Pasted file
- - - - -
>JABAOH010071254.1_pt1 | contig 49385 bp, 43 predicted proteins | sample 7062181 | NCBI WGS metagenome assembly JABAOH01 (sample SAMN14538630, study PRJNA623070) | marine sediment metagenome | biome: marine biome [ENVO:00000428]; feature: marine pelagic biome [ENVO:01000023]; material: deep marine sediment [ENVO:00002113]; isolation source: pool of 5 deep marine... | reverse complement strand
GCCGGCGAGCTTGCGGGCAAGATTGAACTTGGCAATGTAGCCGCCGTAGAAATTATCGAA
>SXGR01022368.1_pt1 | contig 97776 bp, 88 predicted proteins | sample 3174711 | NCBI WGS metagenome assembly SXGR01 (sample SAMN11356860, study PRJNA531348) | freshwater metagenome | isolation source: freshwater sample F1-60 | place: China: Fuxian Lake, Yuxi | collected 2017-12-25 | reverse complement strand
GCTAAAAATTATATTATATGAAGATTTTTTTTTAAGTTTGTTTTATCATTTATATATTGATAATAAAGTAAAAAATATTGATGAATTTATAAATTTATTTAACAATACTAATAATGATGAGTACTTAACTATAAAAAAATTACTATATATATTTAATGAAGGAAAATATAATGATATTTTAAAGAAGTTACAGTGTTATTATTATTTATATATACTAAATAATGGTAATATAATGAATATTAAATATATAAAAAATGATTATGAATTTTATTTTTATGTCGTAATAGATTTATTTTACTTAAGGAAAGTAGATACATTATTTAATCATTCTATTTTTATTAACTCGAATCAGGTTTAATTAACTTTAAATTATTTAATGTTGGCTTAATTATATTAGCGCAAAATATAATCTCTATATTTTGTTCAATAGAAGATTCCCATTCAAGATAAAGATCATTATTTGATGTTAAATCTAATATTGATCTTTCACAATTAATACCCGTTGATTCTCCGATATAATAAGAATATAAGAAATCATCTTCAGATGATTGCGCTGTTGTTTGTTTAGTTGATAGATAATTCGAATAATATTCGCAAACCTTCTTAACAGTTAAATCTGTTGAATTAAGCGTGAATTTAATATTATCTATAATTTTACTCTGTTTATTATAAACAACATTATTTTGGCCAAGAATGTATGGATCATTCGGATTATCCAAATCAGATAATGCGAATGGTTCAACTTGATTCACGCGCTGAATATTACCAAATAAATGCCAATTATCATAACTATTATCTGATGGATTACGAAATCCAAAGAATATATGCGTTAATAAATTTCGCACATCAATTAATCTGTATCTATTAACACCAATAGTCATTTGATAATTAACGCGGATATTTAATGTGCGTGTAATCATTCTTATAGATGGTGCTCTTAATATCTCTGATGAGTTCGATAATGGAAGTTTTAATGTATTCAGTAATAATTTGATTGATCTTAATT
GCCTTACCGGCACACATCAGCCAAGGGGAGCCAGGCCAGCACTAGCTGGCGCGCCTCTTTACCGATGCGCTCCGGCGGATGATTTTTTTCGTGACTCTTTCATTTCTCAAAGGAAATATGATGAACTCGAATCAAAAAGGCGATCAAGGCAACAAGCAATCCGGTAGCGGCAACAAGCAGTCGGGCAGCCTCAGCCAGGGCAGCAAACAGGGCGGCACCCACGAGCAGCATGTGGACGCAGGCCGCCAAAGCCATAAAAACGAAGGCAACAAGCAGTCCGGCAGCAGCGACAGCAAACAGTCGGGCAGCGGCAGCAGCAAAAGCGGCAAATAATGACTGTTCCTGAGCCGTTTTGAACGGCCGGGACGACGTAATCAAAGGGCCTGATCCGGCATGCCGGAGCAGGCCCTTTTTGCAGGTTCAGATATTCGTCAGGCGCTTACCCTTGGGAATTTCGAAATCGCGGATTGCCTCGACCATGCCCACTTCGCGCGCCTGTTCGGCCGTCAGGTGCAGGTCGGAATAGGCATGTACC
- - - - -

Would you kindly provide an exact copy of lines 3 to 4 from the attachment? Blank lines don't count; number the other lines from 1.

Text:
>SXGR01022368.1_pt1 | contig 97776 bp, 88 predicted proteins | sample 3174711 | NCBI WGS metagenome assembly SXGR01 (sample SAMN11356860, study PRJNA531348) | freshwater metagenome | isolation source: freshwater sample F1-60 | place: China: Fuxian Lake, Yuxi | collected 2017-12-25 | reverse complement strand
GCTAAAAATTATATTATATGAAGATTTTTTTTTAAGTTTGTTTTATCATTTATATATTGATAATAAAGTAAAAAATATTGATGAATTTATAAATTTATTTAACAATACTAATAATGATGAGTACTTAACTATAAAAAAATTACTATATATATTTAATGAAGGAAAATATAATGATATTTTAAAGAAGTTACAGTGTTATTATTATTTATATATACTAAATAATGGTAATATAATGAATATTAAATATATAAAAAATGATTATGAATTTTATTTTTATGTCGTAATAGATTTATTTTACTTAAGGAAAGTAGATACATTATTTAATCATTCTATTTTTATTAACTCGAATCAGGTTTAATTAACTTTAAATTATTTAATGTTGGCTTAATTATATTAGCGCAAAATATAATCTCTATATTTTGTTCAATAGAAGATTCCCATTCAAGATAAAGATCATTATTTGATGTTAAATCTAATATTGATCTTTCACAATTAATACCCGTTGATTCTCCGATATAATAAGAATATAAGAAATCATCTTCAGATGATTGCGCTGTTGTTTGTTTAGTTGATAGATAATTCGAATAATATTCGCAAACCTTCTTAACAGTTAAATCTGTTGAATTAAGCGTGAATTTAATATTATCTATAATTTTACTCTGTTTATTATAAACAACATTATTTTGGCCAAGAATGTATGGATCATTCGGATTATCCAAATCAGATAATGCGAATGGTTCAACTTGATTCACGCGCTGAATATTACCAAATAAATGCCAATTATCATAACTATTATCTGATGGATTACGAAATCCAAAGAATATATGCGTTAATAAATTTCGCACATCAATTAATCTGTATCTATTAACACCAATAGTCATTTGATAATTAACGCGGATATTTAATGTGCGTGTAATCATTCTTATAGATGGTGCTCTTAATATCTCTGATGAGTTCGATAATGGAAGTTTTAATGTATTCAGTAATAATTTGATTGATCTTAATT